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NCJRS Abstract

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NCJ Number: 93556 Find in a Library
Title: Sentencing the Mentally Ill (From Reform and Punishment, P 125-154, 1984, Michael Tonry and Franklin E Zimring, eds. - See NCJ-93553)
Author(s): N Morris
Date Published: 1983
Page Count: 30
Sponsoring Agency: University of Chicago Press
Chicago, IL 60637
Sale Source: University of Chicago Press
1427 East 60th Street
Chicago, IL 60637
United States of America
Language: English
Country: United States of America
Annotation: Regarding the mentally ill offender, this essay proposes principles for when to mitigate punishment, when to aggravate punishment, and the proper limits of both.
Abstract: The discussion focuses on those adults who have been convicted of crime and come to be sentenced who sufficiently depart from the prevailing norms of mental balance and rational competence as to be 'mentally ill.' This condition may continue to affect their behavior and be relevant to present problems of determining the sentence to be imposed, apart from its modulation of their degree of guilt. Current legislation for sentencing the mentally ill contains specific provisions for increasing punishment (sexual psychopath laws and dangerous offender laws) and for decreasing punishment (legislatively defined mitigating circumstances). All recent sentencing statutes provide for judicial discretion in their application, and the mental illness of the convicted offender may be relevant to the exercise of that discretion. In sentencing the mentally ill offender, it is properly argued that this is a condition that reduces moral culpability, thus diminishing the sanction justly deserved for the crime. It is also properly argued that some mental illness may increase the dangerousness of an offender, warranting an increase or extension of punishment. The sentencing judge must determine whether a sentence is to be mitigated or aggravated because of the offender's mental illness. If the base expectancy rate for recidivism is shown by reliable evidence to be substantially higher than the base expectancy rate of another offender with an identical record and convicted of a similar crime (but who is not mentally ill), then the sentence should be on the high range for the crime at issue. Otherwise, the sentence should be in the low range. Footnotes and 25 references are listed.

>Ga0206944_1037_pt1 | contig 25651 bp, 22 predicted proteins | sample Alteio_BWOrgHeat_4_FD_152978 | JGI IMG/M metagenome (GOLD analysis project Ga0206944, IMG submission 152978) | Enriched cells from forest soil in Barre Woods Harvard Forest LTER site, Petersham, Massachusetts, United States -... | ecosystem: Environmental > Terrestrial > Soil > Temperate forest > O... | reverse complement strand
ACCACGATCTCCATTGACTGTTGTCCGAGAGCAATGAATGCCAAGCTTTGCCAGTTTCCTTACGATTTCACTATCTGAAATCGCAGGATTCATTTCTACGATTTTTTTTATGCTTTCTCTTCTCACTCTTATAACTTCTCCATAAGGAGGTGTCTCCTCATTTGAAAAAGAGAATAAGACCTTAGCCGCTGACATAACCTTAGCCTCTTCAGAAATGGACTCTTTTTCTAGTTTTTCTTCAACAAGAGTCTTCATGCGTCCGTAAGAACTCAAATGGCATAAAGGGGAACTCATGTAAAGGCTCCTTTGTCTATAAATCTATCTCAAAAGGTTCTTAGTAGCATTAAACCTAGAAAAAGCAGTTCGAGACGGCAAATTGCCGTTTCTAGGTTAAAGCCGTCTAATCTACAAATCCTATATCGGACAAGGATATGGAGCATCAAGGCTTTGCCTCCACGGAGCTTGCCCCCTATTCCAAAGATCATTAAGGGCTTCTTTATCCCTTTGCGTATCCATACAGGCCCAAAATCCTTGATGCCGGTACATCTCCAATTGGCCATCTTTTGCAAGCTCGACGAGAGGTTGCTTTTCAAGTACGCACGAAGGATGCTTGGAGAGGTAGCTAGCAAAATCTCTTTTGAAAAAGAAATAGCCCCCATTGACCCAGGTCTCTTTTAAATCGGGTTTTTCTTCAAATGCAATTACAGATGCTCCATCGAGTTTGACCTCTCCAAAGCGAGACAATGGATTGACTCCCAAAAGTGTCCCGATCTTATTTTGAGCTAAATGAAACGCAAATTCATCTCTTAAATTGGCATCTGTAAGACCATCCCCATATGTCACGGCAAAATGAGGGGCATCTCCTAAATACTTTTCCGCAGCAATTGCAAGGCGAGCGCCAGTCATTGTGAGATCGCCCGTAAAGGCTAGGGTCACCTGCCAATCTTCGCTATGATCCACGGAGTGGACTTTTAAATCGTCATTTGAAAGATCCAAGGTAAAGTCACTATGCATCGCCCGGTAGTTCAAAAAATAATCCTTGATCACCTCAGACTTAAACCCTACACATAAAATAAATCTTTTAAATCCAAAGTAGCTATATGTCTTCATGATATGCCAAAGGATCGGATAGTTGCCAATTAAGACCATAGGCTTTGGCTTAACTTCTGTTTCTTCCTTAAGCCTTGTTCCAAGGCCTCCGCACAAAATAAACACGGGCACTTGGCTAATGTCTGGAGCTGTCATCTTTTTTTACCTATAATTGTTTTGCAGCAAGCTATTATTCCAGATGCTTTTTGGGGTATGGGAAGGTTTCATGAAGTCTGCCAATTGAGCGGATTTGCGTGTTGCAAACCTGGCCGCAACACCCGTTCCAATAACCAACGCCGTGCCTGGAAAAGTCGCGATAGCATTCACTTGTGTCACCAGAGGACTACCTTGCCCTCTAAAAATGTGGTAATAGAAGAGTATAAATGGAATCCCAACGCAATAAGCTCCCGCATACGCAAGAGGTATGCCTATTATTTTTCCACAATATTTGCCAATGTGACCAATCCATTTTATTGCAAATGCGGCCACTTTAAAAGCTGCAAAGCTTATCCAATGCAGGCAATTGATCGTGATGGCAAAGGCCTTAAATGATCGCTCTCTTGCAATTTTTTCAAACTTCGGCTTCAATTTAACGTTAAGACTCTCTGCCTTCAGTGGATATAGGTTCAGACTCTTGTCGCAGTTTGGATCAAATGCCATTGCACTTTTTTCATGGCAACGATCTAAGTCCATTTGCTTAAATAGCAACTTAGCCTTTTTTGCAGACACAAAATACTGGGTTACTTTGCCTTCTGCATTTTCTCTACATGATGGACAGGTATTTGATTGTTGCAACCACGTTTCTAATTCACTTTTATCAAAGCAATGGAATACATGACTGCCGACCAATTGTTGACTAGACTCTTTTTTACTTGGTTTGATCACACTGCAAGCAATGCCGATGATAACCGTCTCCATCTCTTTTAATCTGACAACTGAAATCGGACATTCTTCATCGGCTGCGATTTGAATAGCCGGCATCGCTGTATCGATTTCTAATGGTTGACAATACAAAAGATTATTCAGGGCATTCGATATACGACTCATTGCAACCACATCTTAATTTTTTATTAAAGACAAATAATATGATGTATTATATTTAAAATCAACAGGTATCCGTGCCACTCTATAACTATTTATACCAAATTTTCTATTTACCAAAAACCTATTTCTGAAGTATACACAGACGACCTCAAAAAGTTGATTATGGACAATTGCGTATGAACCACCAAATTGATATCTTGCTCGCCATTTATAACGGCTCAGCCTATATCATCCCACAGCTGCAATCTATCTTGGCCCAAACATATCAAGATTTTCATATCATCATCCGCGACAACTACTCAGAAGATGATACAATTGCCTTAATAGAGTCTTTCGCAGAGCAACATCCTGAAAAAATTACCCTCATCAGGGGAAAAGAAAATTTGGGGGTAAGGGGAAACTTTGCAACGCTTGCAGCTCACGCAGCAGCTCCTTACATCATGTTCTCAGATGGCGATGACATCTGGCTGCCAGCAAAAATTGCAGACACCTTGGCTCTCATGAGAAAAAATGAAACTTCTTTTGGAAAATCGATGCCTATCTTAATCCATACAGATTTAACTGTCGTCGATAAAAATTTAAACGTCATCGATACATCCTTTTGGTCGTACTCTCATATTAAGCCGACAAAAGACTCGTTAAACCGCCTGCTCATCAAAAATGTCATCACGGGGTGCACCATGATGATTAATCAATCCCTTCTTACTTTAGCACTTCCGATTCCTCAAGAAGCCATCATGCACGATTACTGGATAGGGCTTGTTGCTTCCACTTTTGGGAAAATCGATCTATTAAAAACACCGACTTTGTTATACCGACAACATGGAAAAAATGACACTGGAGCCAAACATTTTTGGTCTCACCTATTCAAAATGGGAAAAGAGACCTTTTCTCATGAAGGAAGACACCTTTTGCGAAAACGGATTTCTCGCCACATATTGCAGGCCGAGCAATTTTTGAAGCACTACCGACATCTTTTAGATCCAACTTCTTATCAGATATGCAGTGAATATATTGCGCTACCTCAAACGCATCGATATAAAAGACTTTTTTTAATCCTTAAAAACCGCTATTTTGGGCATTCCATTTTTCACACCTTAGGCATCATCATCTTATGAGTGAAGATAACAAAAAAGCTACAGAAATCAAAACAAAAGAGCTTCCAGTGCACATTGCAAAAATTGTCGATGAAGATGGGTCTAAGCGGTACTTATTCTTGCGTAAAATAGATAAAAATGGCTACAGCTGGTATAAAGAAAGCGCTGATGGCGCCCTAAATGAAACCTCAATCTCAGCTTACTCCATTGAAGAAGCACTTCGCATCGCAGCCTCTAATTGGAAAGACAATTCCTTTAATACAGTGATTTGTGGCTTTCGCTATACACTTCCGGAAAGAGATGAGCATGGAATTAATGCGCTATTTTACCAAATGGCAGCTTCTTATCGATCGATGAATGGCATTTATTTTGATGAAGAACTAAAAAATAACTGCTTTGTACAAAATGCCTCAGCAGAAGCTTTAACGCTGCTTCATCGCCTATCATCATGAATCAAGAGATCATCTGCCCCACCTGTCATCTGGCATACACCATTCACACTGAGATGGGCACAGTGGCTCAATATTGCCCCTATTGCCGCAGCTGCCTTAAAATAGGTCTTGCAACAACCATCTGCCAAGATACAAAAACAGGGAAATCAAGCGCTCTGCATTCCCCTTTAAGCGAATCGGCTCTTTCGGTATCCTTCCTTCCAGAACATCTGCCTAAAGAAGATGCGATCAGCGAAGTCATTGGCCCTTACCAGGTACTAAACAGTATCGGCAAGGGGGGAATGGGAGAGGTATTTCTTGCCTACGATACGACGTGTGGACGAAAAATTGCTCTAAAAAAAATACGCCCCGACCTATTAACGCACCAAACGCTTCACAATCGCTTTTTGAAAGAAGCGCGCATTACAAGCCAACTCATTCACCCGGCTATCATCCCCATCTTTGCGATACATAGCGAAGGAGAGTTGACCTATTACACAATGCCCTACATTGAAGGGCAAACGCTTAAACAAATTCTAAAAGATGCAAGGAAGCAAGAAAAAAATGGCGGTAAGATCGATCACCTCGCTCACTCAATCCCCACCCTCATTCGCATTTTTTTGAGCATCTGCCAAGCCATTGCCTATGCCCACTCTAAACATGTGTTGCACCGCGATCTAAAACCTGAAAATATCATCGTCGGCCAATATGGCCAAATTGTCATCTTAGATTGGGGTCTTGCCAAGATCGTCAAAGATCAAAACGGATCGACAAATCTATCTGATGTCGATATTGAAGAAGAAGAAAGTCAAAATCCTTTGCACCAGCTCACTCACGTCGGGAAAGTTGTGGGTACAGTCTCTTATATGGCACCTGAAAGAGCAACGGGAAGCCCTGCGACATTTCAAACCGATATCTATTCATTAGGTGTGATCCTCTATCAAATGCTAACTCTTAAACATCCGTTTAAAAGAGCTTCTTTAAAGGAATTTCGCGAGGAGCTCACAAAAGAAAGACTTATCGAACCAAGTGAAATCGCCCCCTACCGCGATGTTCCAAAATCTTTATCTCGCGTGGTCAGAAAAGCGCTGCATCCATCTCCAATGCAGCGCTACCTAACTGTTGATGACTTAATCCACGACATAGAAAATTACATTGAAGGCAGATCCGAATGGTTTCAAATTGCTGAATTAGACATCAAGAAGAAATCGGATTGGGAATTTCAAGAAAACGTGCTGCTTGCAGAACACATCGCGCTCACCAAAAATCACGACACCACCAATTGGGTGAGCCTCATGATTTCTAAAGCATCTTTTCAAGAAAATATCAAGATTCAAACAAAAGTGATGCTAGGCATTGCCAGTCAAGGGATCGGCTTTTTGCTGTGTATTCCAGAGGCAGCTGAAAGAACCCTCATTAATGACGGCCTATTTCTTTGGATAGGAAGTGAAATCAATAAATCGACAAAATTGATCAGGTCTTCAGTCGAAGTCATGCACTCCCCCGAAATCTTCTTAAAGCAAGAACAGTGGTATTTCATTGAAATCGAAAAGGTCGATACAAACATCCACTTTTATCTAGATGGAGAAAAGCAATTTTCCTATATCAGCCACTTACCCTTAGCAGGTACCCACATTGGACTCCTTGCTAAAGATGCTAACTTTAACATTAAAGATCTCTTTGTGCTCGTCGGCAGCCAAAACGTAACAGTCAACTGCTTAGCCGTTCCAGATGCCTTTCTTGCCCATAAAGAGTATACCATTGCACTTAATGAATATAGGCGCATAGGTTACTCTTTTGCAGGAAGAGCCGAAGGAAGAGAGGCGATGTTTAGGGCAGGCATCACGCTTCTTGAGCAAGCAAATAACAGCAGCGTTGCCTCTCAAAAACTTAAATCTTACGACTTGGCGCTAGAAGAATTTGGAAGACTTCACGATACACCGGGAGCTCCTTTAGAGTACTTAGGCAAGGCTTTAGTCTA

Index Term(s): Dangerousness; Mentally ill offenders; Sentencing factors
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